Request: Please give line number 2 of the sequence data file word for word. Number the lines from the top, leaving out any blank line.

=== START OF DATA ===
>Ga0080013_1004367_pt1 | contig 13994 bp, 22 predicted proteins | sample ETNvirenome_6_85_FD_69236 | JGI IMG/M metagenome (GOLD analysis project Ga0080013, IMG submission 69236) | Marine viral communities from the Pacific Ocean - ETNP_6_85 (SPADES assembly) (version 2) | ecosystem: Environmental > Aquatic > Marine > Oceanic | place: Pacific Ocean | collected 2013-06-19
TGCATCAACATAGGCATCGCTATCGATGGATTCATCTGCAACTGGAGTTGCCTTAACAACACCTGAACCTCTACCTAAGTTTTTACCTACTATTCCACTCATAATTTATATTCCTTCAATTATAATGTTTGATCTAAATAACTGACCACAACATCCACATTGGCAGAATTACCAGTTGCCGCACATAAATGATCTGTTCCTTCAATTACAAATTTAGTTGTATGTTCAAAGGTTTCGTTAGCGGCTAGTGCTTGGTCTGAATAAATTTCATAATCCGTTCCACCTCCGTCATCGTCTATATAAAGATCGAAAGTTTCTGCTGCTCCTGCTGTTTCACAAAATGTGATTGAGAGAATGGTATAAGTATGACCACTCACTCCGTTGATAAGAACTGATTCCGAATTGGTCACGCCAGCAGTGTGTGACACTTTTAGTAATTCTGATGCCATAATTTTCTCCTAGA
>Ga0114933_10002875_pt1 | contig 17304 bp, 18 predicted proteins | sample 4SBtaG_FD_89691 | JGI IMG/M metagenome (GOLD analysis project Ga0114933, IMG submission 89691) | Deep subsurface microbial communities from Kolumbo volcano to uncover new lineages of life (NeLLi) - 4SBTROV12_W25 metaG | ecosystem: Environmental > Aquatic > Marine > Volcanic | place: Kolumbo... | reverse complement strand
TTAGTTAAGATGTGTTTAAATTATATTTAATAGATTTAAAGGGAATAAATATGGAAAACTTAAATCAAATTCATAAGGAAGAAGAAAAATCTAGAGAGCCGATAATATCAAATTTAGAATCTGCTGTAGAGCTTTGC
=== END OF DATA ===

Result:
TGCATCAACATAGGCATCGCTATCGATGGATTCATCTGCAACTGGAGTTGCCTTAACAACACCTGAACCTCTACCTAAGTTTTTACCTACTATTCCACTCATAATTTATATTCCTTCAATTATAATGTTTGATCTAAATAACTGACCACAACATCCACATTGGCAGAATTACCAGTTGCCGCACATAAATGATCTGTTCCTTCAATTACAAATTTAGTTGTATGTTCAAAGGTTTCGTTAGCGGCTAGTGCTTGGTCTGAATAAATTTCATAATCCGTTCCACCTCCGTCATCGTCTATATAAAGATCGAAAGTTTCTGCTGCTCCTGCTGTTTCACAAAATGTGATTGAGAGAATGGTATAAGTATGACCACTCACTCCGTTGATAAGAACTGATTCCGAATTGGTCACGCCAGCAGTGTGTGACACTTTTAGTAATTCTGATGCCATAATTTTCTCCTAGA